Then everything changed. In September 2020, the government reopened the schools, but infections spiked, and Poland became one of the countries with the highest number of cases in the European Union. In October 2020, the authorities announced the closing of restaurants and bars and banned public gatherings of more than five people, although schools stayed open. That same month, Duda tested positive for COVID.
In 2021, Poland’s health care system nearly collapsed and faced shortages of staff and ICU beds. Poland also had high rates of vaccine skepticism: 45 percent of people in a survey disagreed with the statement “If a vaccine for COVID-19 were available, I would get it.” (In the U.S., 33 percent of the population said the same.) The government ruled out a complete lockdown to avoid more economic damage to the country, but bars, restaurants, and gyms were closed; schools went to online classes; and public gatherings were limited to five people.
At the start of 2022, Duda was vaccinated and had received a booster shot when he tested positive for COVID a second time on Jan. 5. By then, 193 cases of the omicron variant had been detected in the country, about 7 to 8 percent of new COVID-19 cases.
A week later, most of the members of Poland’s Medical Council, which advises the prime minister on COVID-19—Poland is a parliamentary representative democratic republic, where the prime minister is the head of the government and shares power with the president—resigned, protesting that the government hasn’t been using scientific evidence to influence its policies.
In October 2020, former U.S. Treasury Secretary Lawrence Summers said that if the U.S. had handled the pandemic as well as Pakistan, “we would have saved in the neighborhood of $10 trillion.”
Even before any coronavirus cases were detected in the country, Pakistan’s health ministry made an alliance with the World Health Organization and implemented its Strategic Preparedness and Response Plan. It raised up to $595 million from donors around the world to address the disease once it arrived in the country.
Nevertheless, the health care system was unprepared and unequipped to handle the cases, and many lacked personal protective equipment. Doctors protested both the shortages and the closing of the country’s top health professionals’ regulatory body, the Pakistan Medical and Dental Council, just six months before the pandemic. This left around 15,000 fresh medical graduates without certification and 30,000 doctors waiting for their routine five-year registration renewal to continue practicing medicine.
Lockdowns were also implemented in all major cities, and as early as June, the government began distributing information about the risks of the disease. It also screened people entering the country for COVID and established isolation and quarantine centers at the airports of Islamabad, Karachi, and Lahore. However, the government was criticized for allowing international travel in these airports and for not testing and quarantining those arriving from Iran.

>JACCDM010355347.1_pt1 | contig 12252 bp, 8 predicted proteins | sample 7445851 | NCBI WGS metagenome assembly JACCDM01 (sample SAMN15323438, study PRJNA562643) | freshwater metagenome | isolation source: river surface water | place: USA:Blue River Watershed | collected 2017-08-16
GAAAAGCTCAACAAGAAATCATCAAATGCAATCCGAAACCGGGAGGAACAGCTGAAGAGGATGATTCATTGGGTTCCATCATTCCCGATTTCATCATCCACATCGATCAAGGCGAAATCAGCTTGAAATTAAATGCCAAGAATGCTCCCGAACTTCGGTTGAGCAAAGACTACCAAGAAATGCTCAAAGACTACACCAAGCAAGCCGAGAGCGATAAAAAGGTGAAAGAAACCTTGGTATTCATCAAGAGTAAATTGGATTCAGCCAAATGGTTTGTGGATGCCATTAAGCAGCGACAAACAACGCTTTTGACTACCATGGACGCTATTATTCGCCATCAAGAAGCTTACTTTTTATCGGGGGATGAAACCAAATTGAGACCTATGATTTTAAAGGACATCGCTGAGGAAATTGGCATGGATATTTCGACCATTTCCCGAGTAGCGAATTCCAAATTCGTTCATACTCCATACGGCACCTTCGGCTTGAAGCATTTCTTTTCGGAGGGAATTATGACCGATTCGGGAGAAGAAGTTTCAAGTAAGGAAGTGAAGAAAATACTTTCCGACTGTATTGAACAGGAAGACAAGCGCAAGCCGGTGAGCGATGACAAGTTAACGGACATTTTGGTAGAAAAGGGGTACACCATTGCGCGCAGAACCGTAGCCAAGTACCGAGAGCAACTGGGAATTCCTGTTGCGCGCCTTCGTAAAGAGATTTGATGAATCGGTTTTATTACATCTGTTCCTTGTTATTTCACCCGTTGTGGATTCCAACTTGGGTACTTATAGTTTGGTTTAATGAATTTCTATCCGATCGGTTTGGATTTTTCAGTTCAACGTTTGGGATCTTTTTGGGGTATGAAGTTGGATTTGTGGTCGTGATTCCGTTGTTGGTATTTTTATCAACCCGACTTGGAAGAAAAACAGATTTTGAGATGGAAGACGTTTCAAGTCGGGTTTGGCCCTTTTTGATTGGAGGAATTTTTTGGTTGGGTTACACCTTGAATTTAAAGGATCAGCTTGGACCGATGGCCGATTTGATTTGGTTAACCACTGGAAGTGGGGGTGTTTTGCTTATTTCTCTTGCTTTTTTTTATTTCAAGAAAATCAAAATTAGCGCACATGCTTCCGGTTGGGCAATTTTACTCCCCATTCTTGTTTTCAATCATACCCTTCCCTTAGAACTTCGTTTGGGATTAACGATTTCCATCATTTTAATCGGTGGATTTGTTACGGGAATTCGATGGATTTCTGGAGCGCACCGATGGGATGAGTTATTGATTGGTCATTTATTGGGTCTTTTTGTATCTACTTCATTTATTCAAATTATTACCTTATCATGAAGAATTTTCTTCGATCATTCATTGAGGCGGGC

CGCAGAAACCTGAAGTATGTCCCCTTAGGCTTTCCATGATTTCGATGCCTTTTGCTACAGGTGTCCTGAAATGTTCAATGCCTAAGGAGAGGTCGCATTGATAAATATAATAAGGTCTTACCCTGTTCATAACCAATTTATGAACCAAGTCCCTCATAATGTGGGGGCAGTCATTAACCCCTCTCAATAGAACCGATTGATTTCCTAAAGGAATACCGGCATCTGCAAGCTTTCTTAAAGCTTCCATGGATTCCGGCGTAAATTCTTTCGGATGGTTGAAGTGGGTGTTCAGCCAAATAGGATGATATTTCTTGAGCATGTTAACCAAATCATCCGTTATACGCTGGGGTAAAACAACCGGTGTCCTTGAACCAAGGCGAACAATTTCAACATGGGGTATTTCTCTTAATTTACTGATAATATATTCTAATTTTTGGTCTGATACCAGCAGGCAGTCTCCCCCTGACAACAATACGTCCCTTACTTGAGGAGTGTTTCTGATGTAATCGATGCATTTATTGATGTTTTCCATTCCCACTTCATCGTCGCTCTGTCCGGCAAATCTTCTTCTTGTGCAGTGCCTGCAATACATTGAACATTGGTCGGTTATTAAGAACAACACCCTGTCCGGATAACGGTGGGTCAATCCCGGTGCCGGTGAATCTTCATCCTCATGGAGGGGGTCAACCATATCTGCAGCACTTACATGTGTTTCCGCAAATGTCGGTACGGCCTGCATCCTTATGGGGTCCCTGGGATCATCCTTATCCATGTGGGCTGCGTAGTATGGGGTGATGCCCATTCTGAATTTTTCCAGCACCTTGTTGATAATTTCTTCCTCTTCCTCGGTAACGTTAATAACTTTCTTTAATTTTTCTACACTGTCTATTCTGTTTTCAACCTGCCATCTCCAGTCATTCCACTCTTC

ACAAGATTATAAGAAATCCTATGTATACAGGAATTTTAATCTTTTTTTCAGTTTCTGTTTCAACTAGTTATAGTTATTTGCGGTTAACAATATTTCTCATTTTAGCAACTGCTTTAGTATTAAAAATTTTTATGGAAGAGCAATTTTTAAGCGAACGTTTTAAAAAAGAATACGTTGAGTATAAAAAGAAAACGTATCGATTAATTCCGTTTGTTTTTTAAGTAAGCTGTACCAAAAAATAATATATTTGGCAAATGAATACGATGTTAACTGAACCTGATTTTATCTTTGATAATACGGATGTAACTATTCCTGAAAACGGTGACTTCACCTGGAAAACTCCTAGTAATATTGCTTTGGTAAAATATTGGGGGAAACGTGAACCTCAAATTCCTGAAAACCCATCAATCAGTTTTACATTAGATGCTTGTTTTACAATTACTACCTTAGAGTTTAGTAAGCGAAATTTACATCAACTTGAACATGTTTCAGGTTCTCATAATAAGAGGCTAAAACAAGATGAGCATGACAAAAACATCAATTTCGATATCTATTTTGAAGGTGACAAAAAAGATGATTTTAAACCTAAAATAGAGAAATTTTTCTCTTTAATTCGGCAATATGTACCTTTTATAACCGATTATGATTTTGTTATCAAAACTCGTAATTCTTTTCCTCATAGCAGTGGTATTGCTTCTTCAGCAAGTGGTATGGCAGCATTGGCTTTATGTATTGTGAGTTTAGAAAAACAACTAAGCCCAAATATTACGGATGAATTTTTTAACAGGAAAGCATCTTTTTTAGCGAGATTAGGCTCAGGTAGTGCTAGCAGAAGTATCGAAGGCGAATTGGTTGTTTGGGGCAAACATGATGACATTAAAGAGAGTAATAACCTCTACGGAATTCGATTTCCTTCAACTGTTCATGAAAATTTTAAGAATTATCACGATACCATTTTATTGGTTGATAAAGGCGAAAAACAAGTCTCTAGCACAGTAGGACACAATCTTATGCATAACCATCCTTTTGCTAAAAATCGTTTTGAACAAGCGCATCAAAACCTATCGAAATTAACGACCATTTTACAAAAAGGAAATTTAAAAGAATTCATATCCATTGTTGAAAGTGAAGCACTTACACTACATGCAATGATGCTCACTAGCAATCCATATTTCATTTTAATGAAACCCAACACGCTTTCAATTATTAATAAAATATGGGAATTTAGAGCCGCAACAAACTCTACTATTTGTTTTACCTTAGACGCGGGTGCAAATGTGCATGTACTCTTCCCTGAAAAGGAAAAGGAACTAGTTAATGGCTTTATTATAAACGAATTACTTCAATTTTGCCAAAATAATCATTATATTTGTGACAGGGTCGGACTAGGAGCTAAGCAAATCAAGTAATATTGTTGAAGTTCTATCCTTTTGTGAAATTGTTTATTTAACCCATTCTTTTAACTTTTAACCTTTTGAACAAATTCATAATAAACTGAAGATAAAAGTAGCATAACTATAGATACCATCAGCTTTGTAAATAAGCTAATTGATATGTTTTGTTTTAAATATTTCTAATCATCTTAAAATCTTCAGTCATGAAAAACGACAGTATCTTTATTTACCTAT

The country increased the number of tests from 200 per day to 30,000 per day by June 2020. Simultaneously, authorities were taking disciplinary action against people who didn’t use masks, maintain social distance, or practice proper sanitation in public places.
Nevertheless, Prime Minister Imran Khan contradicted WHO recommendations by advising people not to go to the hospitals for tests and instead stay at home and wash their hands. He was also against full lockdown measures. (It is worth mentioning that in Pakistan the prime minister is the one in charge of running the federal government, while the president only acts as ceremonial figurehead.)
Vaccines became available in early 2021, but Pakistan received very few doses. On March 29, President Arif Alvi tested positive for the virus. He had just received the first dose of the Chinese COVID vaccine on March 15 and was scheduled to take the second dose in the first week of April. It was too soon for the vaccine to have taken full effect. Alvi advised people to “continue to be careful.” Meanwhile, misinformation about the vaccine swirled.
In October, Asad Umar, the leader of the government organization that oversees Pakistan’s pandemic response, said that 46 percent of the population ages 12 and up had been fully vaccinated, and 63 percent had received at least one dose. The government advised people to continue using masks and keeping social distance in light of the rise in omicron cases. On Jan. 6, the president tested positive for the virus a second time.
I had expected that world leaders who experienced the disease twice would be those who downplayed the pandemic. But for Alvi and Duda, that seemed not to be the case. It serves as a reminder that even the countries that seemed at first to have a handle on the virus have struggled; there is no magic formula to face a pandemic.